Extracting test data from ArangoDB’s admin interface

Test Driven Development is an important part of my development process and
ArangoDB’s speed, schema-less nature and truncate command make testing really nice.

Testing has ended up being especially important to me when it comes to AQL (Arango Query Language) queries. Just the same way that its easy to write a regular expression that matches more than you expect, constraining the traversal algorithm so you get what you want (and only that) can be tricky.

AQL queries that traverse a graph are often (maybe always?) sensitive to the structure of the graph. The direction of the edges (inbound/outbound) or the number of edges to cross (maxDepth) are often used to constrain a traversal. Both of these are examples of how details of your graphs structure get built into your AQL queries. When the structure isn’t what you think, you can end up with some pretty surprising results coming back from your queries.

All of that underscores the need to test against data that you know has a specific structure. A few times now I have found myself with bunch of existing graph data, and wondering how to pick out a selected subgraph to test my AQL queries against.

ArangoDB’s web interface gets me tantalizingly close, letting me filter down to a single starting node and clicking with the spot tool to reveal its neighbors.

Filtering for a specific vertex in the graph.
Filtering for a specific vertex in the graph.

In a few clicks I can get exactly the vertices and edges that I need to test my queries, and because I have seen it, I know the structure is correct, and has only what I need. All that is missing is a way to save what I see.

Since this seems to keep coming up for me, I’ve solved this for myself with a little hackery that I’ve turned to several times now. The first step is turning on Firefox’s dump function by entering about:config in the URL bar and searching the settings for “dump”.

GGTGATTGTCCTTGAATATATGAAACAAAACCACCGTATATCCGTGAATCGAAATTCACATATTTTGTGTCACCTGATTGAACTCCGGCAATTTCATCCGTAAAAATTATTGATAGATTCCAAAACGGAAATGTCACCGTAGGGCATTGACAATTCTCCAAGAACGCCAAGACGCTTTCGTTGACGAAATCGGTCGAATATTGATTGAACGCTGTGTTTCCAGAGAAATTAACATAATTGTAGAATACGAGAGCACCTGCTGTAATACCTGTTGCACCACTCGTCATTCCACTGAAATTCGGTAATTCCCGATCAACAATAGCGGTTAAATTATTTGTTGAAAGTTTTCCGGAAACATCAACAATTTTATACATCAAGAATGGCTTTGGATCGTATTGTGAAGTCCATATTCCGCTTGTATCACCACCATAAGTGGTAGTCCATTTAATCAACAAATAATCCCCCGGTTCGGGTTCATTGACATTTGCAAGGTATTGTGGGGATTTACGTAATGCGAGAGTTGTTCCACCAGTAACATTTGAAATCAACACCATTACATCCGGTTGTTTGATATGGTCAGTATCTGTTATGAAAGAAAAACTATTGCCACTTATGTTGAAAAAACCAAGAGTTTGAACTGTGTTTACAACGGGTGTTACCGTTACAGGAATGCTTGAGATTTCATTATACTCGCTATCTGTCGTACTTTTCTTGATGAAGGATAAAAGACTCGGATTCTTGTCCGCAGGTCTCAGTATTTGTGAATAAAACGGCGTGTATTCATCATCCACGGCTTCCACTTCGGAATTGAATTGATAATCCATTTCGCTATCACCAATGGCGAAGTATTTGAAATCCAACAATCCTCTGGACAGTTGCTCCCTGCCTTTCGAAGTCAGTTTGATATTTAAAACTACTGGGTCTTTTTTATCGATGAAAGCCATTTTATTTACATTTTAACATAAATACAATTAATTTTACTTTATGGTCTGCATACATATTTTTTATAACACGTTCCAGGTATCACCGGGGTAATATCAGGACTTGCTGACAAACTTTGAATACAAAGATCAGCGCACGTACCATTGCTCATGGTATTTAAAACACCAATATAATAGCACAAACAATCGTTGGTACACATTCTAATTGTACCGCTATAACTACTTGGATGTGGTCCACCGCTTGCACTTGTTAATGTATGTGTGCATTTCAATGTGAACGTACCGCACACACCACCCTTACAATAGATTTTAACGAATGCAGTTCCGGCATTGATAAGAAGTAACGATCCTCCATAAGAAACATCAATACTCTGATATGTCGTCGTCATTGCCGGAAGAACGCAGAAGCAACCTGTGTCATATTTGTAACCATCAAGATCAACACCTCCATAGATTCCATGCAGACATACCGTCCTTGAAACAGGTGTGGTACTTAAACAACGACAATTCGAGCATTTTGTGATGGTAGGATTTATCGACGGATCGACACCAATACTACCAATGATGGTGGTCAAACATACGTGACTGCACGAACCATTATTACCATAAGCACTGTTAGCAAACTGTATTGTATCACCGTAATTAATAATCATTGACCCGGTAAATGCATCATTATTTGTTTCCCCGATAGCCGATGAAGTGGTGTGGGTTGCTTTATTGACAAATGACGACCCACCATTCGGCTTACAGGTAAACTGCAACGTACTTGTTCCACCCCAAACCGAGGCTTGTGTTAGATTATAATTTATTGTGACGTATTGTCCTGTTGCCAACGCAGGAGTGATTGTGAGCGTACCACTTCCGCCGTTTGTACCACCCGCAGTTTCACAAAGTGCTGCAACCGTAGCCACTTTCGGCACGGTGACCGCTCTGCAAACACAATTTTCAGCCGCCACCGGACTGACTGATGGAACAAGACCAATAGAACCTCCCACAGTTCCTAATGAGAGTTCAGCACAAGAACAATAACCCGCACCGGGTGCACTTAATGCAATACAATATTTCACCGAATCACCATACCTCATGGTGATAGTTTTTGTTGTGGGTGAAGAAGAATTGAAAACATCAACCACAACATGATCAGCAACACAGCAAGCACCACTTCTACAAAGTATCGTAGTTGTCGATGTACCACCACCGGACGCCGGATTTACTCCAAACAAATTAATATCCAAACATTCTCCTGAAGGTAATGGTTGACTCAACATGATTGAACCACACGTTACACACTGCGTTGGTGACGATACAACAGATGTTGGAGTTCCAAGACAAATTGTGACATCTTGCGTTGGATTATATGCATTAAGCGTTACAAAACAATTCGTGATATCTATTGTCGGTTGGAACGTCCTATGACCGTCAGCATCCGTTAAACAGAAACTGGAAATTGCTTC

Firefox can dump to the terminal with browser.dom.window.dump.enabled
Firefox can dump to the terminal with browser.dom.window.dump.enabled

The dump function allows you to write to the terminal from javascript. Once that is set to true, launching Firefox from the terminal, and typing dump("foo") in the Javascript console should print “foo” in the controlling terminal.


Next, since the graph viewer uses D3 to for its visualization, we can dig into the DOM and print out the bits we need using dump. Pasting the following into the Javascript console will print out the edges:

var edges = document.querySelector('#graphViewerSVG').childNodes[0].childNodes[0].children; for(var i = 0; i < edges.length; i++) { dump("\r\n" + JSON.stringify(edges[i].__data__._data) + "\r\n"); }

And then this will print out the vertices:

var vertices = document.querySelector('#graphViewerSVG').childNodes[0].childNodes[1].children; for(var i = 0; i < vertices.length; i++) { dump("\r\n" + JSON.stringify(vertices[i].__data__._data) + "\r\n"); }

With the vertices and edges now printed to the terminal, a little copy/paste action and you can import the data into your test database before running your tests with arangojs’s import function.

  {foo: "bar"},
  {fizz: "buzz"}

Alternately you can upload JSON files into the collection via the web interface as well.

Importing JSON into a collection.
Importing JSON into a collection.

While this process has no claim on elegance, its been very useful for testing my AQL queries and saved me a lot of hassle.


Leave a Reply

Fill in your details below or click an icon to log in:

WordPress.com Logo

You are commenting using your WordPress.com account. Log Out /  Change )

Google photo

You are commenting using your Google account. Log Out /  Change )

Twitter picture

You are commenting using your Twitter account. Log Out /  Change )

Facebook photo

You are commenting using your Facebook account. Log Out /  Change )

Connecting to %s